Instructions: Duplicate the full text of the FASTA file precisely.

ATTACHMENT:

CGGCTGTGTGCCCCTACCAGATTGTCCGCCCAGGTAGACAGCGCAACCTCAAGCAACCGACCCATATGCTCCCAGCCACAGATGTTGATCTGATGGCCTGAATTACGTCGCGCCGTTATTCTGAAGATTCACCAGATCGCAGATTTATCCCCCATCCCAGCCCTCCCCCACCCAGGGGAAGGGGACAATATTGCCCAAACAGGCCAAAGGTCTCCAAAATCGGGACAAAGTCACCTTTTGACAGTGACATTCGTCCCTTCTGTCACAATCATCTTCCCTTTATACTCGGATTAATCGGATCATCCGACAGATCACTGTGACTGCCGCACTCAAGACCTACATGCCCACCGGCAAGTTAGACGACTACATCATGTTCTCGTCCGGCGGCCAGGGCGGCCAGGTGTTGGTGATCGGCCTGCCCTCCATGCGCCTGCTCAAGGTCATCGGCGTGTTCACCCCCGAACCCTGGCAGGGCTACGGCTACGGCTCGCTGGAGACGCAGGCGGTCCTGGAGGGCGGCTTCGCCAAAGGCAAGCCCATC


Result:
CGGCTGTGTGCCCCTACCAGATTGTCCGCCCAGGTAGACAGCGCAACCTCAAGCAACCGACCCATATGCTCCCAGCCACAGATGTTGATCTGATGGCCTGAATTACGTCGCGCCGTTATTCTGAAGATTCACCAGATCGCAGATTTATCCCCCATCCCAGCCCTCCCCCACCCAGGGGAAGGGGACAATATTGCCCAAACAGGCCAAAGGTCTCCAAAATCGGGACAAAGTCACCTTTTGACAGTGACATTCGTCCCTTCTGTCACAATCATCTTCCCTTTATACTCGGATTAATCGGATCATCCGACAGATCACTGTGACTGCCGCACTCAAGACCTACATGCCCACCGGCAAGTTAGACGACTACATCATGTTCTCGTCCGGCGGCCAGGGCGGCCAGGTGTTGGTGATCGGCCTGCCCTCCATGCGCCTGCTCAAGGTCATCGGCGTGTTCACCCCCGAACCCTGGCAGGGCTACGGCTACGGCTCGCTGGAGACGCAGGCGGTCCTGGAGGGCGGCTTCGCCAAAGGCAAGCCCATC